13. … the Board of the Iowa Coalition Against Sexual Assault joined the Iowa County Attorneys Association in stating that these unintended consequences warrant replacing the residency restriction with more effective measures. Iowa Coalition Against Sexual Assault
  14. Housing restrictions have passed in most localities with little resistance. Child safety is rightly the primary concern when sex offender restrictions are imposed. It seems to make sense that decreasing access to potential victims would be a feasible strategy to preventing sex crimes. There is no evidence, however, that such laws are effective in reducing recidivistic sexual violence. On the other hand, such laws aggravate the scarcity of housing options for sex offenders, forcing them out of metropolitan areas and farther away from the social support, employment opportunities and social services that are known to aid offenders in successful community re-entry. Sex offender residence restrictions. A Report to the Florida Legislature, October 2005, Jill S. Levinson, Ph.D.
  15. Despite overwhelming public and political support, there is no evidence that proximity to schools increases recidivism, or, conversely, that housing restrictions reduce reoffending or increase community safety. Sex offender residence restrictions. A Report to the Florida Legislature, October 2005, Jill S. Levinson, Ph.D.
  16. Based on the examination of level three re-offenders, there were no examples that residential proximity to a park or school was a contributing factor in any of the sexual re-offenses noted… Enhanced safety due to proximity restrictions may be a comfort factor for the general public, but it does not have any basis in fact…it appears that a sex offender attracted to such locations for purposes of committing a crime is more likely to travel to another neighborhood on order to in secret rather than in a neighborhood where his or her picture is well known. Level Three Sex Offenders Residential Placement Issues, 2003 Report to the Legislature, Minnesota Department of Corrections
  17. Having such restrictions in the cities of Minneapolis and St. Paul would likely force level three offenders to move to more rural areas that would not contain nearby schools and parks but would pose other problems, such as high concentration of offenders with no ties to the community; isolation; lack of work, education and treatment options; and an increase in the distance traveled by agents who supervise offenders. Again, no evidence points to any effect on offense rates of school proximity residential restrictions. Level Three Sex Offenders Residential Placement Issues, 2003 Report to the Legislature, Minnesota Department of Corrections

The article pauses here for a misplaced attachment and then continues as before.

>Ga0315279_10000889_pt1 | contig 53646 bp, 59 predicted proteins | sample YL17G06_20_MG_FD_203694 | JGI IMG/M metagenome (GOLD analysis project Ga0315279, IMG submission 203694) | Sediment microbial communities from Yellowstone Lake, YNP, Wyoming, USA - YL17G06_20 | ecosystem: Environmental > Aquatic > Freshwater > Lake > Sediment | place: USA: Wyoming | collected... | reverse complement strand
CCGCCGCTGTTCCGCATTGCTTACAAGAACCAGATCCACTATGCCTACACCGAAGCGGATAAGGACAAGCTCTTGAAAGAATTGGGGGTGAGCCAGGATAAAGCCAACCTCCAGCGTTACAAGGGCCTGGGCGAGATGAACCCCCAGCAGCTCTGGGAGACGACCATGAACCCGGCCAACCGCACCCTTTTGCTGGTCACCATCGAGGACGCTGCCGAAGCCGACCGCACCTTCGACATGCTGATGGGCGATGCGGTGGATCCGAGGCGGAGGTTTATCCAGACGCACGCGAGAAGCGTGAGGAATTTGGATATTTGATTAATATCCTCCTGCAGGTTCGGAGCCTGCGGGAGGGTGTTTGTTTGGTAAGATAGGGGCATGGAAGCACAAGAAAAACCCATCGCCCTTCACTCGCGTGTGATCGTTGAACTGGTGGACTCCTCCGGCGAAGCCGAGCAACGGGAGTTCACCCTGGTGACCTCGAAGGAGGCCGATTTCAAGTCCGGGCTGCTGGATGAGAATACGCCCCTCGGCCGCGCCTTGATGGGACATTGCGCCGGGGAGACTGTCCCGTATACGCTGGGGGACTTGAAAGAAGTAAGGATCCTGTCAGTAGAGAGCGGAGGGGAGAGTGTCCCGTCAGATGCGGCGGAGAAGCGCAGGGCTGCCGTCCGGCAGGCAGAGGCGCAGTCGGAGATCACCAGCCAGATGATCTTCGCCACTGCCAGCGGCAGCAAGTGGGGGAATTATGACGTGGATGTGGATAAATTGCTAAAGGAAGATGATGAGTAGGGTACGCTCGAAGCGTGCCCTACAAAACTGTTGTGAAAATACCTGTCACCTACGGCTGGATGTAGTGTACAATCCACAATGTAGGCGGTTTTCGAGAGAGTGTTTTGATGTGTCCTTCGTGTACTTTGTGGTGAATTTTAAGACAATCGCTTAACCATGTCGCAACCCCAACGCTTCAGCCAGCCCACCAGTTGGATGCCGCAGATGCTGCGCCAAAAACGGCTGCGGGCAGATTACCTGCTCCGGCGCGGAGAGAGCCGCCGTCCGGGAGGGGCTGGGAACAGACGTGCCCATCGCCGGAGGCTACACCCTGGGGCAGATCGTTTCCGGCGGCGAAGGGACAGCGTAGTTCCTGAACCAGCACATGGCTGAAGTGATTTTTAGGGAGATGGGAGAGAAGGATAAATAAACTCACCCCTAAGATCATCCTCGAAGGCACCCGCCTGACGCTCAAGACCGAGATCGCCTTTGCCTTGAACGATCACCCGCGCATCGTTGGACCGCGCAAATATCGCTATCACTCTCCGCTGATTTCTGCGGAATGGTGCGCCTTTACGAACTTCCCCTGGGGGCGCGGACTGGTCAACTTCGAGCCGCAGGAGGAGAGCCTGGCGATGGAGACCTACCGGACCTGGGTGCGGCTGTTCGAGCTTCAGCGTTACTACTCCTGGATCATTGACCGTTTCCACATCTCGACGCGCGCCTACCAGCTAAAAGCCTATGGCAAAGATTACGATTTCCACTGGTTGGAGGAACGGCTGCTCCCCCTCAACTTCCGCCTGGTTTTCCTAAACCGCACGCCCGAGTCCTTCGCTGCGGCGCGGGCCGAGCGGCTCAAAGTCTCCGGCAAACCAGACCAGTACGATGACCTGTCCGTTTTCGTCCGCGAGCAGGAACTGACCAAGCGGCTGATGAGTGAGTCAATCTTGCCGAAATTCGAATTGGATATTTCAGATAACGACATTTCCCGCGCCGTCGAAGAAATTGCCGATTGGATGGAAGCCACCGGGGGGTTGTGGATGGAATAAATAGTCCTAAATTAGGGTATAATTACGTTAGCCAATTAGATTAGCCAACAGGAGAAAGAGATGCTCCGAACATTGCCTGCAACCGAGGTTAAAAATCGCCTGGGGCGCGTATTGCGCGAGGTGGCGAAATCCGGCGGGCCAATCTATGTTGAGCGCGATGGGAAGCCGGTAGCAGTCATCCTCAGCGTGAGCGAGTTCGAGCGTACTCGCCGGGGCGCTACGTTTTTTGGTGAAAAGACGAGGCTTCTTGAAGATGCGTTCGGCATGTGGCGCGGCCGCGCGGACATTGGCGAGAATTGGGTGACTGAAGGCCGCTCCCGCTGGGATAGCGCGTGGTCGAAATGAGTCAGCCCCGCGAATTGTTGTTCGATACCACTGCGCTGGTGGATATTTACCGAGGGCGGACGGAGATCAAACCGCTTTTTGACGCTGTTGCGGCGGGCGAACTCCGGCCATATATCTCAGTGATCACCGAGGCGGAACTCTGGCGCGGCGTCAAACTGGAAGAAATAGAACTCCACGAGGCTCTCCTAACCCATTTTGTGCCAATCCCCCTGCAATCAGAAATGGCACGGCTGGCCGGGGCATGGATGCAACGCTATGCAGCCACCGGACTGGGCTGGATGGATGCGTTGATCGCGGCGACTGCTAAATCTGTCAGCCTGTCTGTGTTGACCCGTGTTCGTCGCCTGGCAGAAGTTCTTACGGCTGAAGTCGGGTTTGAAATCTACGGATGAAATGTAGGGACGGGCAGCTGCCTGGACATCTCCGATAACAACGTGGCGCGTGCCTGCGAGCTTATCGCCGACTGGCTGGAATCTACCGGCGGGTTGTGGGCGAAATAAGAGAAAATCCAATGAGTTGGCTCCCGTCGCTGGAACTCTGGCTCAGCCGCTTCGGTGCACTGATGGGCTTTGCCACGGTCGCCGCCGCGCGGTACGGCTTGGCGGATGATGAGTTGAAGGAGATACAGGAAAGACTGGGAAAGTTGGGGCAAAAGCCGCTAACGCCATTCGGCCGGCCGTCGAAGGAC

18. Since blanket proximity restrictions on residential locations of level three offenders do not enhance community safety, the current offender-by-offender restrictions should be retained. Proximity restrictions, based on circumstances on an individual offender, serve as a valuable supervision tool…Most of these supervision proximity restrictions address the issue of the offender associating or interacting with children or minors, rather than where the offender resides. Level Three Sex Offenders Residential Placement Issues, 2003 Report to the Legislature, Minnesota Department of Corrections
  19. A significant number of offenders have married or have been reunited with their victims; and, in those cases, the residency restriction is imposed on the victims as well as the offenders. Iowa County Attorneys Association…
  20. A tight web of supervision, treatment and surveillance may be more important in maintaining community safety than where a sex offender resides. Report on Safety Issues Raised by Living Arrangements for and Location of Sex Offenders in the Community; Colorado Department of Public Safety, Division of Criminal justice, Sex Offender Management Board.